ingredient information
Ginger Rhizome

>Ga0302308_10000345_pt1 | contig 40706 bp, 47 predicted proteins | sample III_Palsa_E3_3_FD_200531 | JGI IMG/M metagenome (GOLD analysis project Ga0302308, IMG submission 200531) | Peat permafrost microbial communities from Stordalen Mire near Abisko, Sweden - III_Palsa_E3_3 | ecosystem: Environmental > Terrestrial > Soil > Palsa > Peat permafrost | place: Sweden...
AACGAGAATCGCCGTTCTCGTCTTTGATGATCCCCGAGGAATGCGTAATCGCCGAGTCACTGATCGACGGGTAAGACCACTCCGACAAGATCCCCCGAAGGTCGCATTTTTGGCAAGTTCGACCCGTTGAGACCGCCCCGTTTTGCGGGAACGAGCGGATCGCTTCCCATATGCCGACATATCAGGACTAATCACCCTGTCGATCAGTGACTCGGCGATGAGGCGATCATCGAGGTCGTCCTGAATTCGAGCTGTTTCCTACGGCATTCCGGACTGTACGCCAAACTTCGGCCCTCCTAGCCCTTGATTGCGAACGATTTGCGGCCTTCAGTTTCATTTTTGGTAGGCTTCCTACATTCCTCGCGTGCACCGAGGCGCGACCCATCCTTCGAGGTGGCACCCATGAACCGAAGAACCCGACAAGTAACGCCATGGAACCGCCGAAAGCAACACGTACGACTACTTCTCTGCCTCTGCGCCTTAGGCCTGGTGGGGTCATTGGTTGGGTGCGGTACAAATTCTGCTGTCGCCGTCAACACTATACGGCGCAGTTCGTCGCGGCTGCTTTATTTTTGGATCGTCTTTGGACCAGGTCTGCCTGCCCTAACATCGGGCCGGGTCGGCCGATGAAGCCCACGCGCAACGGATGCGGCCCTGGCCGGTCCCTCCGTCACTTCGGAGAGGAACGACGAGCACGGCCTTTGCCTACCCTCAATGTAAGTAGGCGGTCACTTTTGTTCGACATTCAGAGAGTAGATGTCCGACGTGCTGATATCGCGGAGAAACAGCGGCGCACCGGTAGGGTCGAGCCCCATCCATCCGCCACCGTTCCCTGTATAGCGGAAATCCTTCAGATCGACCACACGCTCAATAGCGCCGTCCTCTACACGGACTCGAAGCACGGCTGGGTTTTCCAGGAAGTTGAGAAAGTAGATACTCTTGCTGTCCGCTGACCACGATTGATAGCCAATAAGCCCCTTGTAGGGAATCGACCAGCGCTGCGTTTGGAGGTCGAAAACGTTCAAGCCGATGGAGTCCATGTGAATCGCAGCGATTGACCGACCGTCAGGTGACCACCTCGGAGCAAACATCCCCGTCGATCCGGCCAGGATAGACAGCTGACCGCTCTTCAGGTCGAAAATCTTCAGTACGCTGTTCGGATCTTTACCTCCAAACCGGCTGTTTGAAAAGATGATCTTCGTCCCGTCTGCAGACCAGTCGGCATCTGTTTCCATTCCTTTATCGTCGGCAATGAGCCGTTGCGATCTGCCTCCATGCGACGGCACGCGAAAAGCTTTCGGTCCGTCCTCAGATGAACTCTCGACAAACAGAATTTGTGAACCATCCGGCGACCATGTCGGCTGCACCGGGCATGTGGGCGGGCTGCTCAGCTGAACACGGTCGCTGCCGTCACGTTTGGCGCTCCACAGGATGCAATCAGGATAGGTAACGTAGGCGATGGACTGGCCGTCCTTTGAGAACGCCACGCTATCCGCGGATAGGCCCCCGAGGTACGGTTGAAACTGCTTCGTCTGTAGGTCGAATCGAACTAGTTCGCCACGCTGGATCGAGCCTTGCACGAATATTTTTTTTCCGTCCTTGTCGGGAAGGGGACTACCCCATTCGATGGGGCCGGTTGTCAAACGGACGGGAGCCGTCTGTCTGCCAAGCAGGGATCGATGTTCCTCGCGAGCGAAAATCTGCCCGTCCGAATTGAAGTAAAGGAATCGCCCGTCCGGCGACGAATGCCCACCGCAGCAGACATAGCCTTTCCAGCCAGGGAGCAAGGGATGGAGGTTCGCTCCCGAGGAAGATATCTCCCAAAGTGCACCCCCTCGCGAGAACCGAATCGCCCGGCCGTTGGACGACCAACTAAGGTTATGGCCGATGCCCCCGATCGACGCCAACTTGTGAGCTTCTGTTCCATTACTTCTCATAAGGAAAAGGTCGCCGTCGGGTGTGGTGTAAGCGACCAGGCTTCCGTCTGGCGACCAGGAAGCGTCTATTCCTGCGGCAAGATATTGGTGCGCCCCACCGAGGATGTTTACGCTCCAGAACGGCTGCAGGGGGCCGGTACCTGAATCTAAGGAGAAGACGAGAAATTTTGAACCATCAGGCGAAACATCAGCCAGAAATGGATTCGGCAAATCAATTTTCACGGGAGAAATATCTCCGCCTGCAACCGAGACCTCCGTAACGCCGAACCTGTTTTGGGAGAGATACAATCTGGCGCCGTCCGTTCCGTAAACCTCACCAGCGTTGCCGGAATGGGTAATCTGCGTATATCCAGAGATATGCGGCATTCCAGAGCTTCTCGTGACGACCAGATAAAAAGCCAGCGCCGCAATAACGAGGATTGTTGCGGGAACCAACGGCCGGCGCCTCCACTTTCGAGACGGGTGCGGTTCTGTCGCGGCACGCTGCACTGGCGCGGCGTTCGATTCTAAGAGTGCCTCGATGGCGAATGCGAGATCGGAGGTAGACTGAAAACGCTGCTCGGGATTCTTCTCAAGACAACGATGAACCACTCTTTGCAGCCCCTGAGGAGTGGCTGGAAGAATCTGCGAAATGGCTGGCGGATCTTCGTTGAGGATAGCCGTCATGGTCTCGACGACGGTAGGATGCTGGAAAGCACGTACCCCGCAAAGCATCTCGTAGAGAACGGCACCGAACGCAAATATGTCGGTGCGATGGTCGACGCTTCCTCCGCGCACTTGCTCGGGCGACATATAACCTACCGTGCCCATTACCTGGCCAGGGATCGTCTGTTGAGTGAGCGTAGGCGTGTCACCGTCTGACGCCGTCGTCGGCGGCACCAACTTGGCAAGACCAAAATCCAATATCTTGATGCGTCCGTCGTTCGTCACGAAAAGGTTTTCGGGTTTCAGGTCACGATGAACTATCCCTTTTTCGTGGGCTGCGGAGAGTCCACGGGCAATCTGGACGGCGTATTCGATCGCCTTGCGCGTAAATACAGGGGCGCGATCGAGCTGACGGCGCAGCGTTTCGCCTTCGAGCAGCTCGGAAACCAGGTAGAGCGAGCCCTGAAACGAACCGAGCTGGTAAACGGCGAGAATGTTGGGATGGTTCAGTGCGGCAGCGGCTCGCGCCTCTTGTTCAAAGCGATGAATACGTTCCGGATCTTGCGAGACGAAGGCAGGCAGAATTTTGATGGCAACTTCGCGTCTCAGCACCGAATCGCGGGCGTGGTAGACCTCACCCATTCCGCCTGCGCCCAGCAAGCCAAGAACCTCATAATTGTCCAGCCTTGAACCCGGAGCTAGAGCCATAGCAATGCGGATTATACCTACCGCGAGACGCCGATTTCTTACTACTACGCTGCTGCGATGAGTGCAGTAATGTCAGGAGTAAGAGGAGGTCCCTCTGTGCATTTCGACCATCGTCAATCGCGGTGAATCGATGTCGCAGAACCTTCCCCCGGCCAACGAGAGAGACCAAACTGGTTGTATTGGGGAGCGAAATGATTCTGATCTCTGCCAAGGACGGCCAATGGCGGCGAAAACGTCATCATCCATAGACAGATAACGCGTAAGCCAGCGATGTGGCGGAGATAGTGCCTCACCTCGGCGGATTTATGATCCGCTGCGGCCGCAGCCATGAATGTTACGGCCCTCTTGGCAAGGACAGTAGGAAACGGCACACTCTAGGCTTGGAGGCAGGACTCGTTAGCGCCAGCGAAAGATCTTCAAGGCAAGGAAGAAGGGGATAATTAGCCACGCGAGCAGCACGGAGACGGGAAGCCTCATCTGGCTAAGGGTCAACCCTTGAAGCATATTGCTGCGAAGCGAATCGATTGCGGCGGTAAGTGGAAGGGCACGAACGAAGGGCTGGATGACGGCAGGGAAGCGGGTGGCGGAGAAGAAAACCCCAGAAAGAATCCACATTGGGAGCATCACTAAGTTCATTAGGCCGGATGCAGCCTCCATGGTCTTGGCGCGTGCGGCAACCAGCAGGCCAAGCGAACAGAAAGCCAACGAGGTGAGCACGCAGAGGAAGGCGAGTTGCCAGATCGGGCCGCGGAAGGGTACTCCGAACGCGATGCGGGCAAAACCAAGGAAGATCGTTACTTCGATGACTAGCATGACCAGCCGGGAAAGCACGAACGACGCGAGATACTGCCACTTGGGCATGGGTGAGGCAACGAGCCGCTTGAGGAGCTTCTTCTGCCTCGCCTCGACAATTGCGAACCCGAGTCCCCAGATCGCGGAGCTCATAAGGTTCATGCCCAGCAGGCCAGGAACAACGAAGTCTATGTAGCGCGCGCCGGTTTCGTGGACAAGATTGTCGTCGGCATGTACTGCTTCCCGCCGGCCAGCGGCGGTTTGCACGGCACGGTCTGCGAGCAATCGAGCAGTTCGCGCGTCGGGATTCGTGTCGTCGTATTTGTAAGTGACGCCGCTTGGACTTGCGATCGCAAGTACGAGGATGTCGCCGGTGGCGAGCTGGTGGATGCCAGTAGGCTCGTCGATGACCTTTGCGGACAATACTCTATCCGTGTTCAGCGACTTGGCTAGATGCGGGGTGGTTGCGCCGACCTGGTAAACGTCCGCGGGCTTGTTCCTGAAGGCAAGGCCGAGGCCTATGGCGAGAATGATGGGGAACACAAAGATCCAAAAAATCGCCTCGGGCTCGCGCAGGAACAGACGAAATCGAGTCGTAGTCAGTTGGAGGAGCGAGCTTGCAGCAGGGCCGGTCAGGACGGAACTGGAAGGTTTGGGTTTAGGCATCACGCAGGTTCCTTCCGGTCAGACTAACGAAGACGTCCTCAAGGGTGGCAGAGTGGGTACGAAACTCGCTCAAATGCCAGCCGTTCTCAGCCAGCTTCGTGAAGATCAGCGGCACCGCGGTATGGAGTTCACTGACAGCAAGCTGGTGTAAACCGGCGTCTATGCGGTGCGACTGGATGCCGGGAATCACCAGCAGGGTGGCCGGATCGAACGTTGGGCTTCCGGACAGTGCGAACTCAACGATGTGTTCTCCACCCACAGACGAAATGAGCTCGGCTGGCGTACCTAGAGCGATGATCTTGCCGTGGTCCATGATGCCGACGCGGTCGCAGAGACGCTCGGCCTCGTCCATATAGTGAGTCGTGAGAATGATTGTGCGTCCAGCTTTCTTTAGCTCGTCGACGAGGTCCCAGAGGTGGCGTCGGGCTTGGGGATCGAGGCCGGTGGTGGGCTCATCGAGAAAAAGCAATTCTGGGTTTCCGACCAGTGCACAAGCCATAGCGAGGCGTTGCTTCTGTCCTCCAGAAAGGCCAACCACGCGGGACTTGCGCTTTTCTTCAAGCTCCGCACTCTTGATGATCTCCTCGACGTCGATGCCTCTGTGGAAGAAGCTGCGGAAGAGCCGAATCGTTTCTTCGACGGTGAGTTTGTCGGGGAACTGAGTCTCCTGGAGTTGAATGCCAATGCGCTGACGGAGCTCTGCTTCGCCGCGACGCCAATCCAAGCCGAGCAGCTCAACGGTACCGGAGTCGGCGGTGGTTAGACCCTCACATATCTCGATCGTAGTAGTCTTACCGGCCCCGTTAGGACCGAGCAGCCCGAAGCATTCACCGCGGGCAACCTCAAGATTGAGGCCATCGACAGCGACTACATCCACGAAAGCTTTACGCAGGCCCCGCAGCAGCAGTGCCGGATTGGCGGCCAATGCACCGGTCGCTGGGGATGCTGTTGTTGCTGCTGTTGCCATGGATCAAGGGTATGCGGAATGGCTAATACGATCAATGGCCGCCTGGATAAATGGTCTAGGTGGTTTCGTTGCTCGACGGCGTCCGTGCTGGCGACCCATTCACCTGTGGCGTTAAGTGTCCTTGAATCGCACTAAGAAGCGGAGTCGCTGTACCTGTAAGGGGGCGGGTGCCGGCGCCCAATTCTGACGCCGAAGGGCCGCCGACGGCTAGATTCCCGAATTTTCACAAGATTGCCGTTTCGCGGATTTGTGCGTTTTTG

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Young ginger rhizomes are juicy and fleshy with a very mild taste. They are often pickled in vinegar or sherry as a snack or just cooked as an ingredient in many dishes. They can also be stewed in boiling water to make ginger tea, to which honey is often added as a sweetener; sliced orange or lemon fruit may also be added. Mature ginger roots are fibrous and nearly dry. The juice from old ginger roots is extremely potent[citation needed] and is often used as a spice in Indian recipes and Chinese cuisine to flavor dishes such as seafood or mutton and vegetarian recipes. Powdered dry ginger root (ginger powder) is typically used to spice gingerbread and other recipes. Fresh ginger can be substituted for ground ginger at a ratio of 6 parts fresh for 1 part ground, although the flavors of fresh and dried ginger are not exactly interchangeable[citation needed]. Ginger is also made into candy, is used as a flavoring for cookies, crackers and cake, and is the main flavor in ginger ale—a sweet[citation needed], carbonated, non-alcoholic beverage[citation needed], as well as the similar, but spicier ginger beer which is popular in the Caribbean[citation needed]. Fresh ginger should be peeled before being eaten[citation needed]. For storage, the ginger should be wrapped tightly in a towel and placed in a plastic bag, and can be kept for about three weeks in a refrigerator and up to three months in a freezer.